In 2016, the Paris agreement was signed.
As we reflect on the progress made since then it’s important to ask ourselves – are our existing policies and actions effective enough? While the agreement was a significant milestone, it’s clear that signing it was only the first step in a long journey towards combatting climate change.
What is The Paris Agreement?
The Paris Agreement is a global agreement between countries to work together to tackle climate change. It was signed in 2015 and aims to limit global warming below 2 degrees Celsius above pre-industrial levels and to pursue efforts to limit the temperature increase to 1.5 degrees Celsius.
To achieve this goal, each country sets its own targets for reducing greenhouse gas emissions and works to achieve them. Countries also cooperate to support each other’s efforts through technology transfer, financial assistance, and capacity building.
The Paris Agreement recognizes that climate change is a global problem that requires a global solution, and it provides a framework for countries to work together to address the issue. It is an important step towards a sustainable future and protecting the planet for future generations.
The Conference of Parties (COP) serves as a platform for representatives from around the world to set new goals and take concrete steps towards achieving them. But is this enough? Are we really making progress towards our goals? Or are we simply going through the motions, attending conferences and making pledges that never come to fruition?
Over the years, there have been numerous promises made at the Conference of Parties (COP) that have yet to be fully realized. One such example is the promise made at COP21 in Paris in 2015 to mobilize $100 billion per year by 2020 to help developing countries address the impacts of climate change.
While progress has been made towards this goal, the reality is that as of 2021, the $100 billion per year target has not been met. According to the Organization for Economic Co-operation and Development (OECD), climate finance flows to developing countries reached $78.9 billion in 2018, but this is still far short of the $100 billion target.
Furthermore, while it’s important for governments and businesses to take action, it’s equally important for individuals to do their part. The youth have been particularly vocal in demanding action, but are we really listening to them? Are we taking their demands seriously, and are we doing enough to engage them in the fight against climate change?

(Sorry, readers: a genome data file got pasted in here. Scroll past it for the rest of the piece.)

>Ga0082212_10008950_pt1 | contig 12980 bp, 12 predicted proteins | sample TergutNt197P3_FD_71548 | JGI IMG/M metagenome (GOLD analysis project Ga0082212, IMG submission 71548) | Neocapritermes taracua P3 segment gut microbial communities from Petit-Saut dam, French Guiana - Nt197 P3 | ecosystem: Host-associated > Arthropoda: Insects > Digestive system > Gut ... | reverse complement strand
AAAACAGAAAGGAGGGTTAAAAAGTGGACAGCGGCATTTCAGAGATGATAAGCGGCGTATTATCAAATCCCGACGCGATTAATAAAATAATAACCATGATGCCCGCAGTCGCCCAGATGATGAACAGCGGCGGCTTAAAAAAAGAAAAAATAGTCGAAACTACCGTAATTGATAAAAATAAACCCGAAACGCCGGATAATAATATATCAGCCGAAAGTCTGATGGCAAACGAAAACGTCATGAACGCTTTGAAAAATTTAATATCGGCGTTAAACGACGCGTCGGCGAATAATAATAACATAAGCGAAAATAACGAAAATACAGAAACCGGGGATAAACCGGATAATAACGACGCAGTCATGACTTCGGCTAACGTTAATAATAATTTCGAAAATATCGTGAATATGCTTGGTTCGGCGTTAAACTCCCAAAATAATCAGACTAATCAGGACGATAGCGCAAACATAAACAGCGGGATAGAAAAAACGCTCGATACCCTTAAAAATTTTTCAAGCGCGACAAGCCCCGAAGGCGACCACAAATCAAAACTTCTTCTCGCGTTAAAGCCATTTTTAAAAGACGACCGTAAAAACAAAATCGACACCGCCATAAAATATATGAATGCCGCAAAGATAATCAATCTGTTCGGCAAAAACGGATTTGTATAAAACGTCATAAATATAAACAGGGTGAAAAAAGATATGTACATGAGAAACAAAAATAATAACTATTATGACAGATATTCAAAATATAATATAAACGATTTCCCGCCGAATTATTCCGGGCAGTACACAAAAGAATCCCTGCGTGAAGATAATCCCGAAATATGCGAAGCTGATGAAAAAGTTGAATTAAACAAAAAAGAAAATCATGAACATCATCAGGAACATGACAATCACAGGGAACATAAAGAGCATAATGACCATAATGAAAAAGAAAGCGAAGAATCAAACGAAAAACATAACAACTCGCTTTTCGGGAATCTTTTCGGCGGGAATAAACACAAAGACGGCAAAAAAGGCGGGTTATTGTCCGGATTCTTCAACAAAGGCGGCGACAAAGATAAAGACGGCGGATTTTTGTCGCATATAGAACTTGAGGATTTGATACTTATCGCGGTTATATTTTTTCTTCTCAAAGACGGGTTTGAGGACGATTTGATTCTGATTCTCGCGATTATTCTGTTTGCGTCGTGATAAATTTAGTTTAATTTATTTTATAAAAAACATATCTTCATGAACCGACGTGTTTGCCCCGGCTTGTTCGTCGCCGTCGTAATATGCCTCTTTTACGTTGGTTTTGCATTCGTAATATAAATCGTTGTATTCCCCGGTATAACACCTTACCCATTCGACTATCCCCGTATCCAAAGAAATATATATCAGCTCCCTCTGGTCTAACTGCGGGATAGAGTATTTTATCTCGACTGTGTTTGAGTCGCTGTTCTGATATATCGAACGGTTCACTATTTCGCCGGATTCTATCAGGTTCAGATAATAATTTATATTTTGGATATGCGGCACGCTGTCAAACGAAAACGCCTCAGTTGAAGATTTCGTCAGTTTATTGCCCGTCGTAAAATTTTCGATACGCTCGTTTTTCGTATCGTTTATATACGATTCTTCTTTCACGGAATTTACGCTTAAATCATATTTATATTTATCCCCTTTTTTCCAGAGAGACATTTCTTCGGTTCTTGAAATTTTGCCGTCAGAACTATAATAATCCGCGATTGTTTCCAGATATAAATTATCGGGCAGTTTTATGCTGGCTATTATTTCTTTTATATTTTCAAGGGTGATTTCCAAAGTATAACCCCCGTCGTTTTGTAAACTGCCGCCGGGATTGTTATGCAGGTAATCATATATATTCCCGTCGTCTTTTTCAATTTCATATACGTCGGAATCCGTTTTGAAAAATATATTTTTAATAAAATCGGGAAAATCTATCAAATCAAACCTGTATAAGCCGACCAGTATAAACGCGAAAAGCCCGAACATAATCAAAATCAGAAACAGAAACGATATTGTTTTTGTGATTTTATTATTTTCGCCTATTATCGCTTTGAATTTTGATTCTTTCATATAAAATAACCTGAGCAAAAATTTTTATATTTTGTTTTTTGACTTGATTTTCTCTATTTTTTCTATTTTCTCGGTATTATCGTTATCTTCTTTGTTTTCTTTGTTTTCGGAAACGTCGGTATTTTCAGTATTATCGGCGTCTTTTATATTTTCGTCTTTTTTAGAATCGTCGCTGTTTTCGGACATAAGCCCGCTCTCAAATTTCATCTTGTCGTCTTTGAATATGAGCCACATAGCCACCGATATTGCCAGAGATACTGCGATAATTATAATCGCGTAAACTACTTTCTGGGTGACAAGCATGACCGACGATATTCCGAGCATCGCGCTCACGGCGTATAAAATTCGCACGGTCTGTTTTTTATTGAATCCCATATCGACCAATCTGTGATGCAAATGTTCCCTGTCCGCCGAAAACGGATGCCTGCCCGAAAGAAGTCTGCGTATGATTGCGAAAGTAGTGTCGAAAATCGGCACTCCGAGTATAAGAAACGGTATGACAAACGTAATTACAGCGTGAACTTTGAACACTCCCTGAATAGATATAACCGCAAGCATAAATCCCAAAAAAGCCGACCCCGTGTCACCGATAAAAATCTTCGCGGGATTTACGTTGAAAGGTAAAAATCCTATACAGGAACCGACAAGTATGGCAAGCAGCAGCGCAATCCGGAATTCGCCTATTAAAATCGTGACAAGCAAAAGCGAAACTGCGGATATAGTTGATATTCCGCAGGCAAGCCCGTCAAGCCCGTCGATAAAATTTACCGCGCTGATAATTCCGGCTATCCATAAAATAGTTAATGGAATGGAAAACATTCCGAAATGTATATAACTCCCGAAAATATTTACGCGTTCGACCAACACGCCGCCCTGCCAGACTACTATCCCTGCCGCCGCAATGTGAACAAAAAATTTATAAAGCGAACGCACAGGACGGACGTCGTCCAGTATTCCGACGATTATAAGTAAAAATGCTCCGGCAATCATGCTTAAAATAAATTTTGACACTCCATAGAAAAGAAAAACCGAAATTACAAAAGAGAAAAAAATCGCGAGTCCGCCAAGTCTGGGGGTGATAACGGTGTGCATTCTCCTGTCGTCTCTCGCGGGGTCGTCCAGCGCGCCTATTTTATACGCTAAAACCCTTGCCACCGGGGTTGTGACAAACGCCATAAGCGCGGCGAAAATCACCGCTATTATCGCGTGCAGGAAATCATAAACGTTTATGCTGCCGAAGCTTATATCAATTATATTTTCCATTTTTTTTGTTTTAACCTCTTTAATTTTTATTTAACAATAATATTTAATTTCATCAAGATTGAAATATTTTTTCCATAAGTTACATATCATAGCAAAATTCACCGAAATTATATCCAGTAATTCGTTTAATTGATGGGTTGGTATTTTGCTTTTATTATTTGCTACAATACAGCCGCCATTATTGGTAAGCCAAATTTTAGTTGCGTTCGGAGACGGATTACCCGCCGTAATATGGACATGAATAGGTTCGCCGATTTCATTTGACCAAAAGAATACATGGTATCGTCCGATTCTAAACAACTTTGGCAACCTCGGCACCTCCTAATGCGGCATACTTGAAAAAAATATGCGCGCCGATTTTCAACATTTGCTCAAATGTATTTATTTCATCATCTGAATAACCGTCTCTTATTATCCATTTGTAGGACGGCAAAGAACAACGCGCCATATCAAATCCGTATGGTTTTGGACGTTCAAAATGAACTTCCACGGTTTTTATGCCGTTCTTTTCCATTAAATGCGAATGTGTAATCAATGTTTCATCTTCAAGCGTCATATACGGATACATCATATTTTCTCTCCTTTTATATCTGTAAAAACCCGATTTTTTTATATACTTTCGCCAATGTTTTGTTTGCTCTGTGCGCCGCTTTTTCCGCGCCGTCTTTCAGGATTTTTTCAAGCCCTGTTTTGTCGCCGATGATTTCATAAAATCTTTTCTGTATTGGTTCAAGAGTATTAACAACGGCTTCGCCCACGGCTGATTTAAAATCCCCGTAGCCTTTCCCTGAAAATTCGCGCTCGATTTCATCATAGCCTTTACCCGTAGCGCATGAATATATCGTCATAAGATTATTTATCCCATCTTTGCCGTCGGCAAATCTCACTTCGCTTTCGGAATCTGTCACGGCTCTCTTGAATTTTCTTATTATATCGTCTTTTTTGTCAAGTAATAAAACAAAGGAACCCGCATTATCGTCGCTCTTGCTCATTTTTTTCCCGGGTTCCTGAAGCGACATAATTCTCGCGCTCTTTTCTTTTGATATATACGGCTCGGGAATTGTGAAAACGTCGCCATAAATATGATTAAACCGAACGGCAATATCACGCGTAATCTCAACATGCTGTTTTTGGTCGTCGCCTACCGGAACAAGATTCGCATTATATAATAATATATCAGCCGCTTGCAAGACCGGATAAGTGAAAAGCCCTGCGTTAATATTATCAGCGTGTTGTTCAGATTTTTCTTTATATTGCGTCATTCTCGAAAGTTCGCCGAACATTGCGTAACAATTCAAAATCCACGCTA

And when we consider the lack of engagement with climate change in the curriculum of many schools, particularly in developing countries, we must ask ourselves – are we really doing enough to educate future generations about the importance of this issue? Or are we leaving them to face the consequences of our inaction?
These are important questions that we must ask ourselves as we continue our efforts to combat climate change. It’s up to all of us – governments, businesses, and individuals – to take concrete steps towards achieving our goals. So let’s not just talk about the problem – let’s take action and make a real difference.
Are there consequences of climate change ?
According to the United Nations, the impacts of climate change are expected to cost Africa up to 3% of its GDP by 2030, with an estimated 1.5 million people being forced into poverty every year. In addition, the World Bank reports that climate change could push an additional 100 million people in sub-Saharan Africa into extreme poverty by 2030.
These statistics are alarming, and they underscore the urgent need for action. It’s not just about protecting the environment – it’s also about protecting the livelihoods and well-being of millions of people across the continent.
One example of people suffering the consequences of climate change despite not directly contributing to it is the story of Magdalene.
Magdalene used to rely on her farm for her livelihood, but as droughts have become more frequent and severe due to climate change, her crops have been destroyed. She now struggles to feed her family and send her children to school. Magdalene is just one of many small-scale farmers in Africa who are being hit hard by climate change.
We cannot afford to ignore the impact of climate change on individuals and communities like Magdalene’s.
Until we do more than just talk, there will continue to be cases far worse than that of Magdalene.
We need to take bold and decisive action to mitigate the worst effects of climate change and build a more resilient future for all.
And that’s a wrap! Stay tuned for our next topic “The Great Climate Robbery: How Corporate Greed is Destroying Our Planet”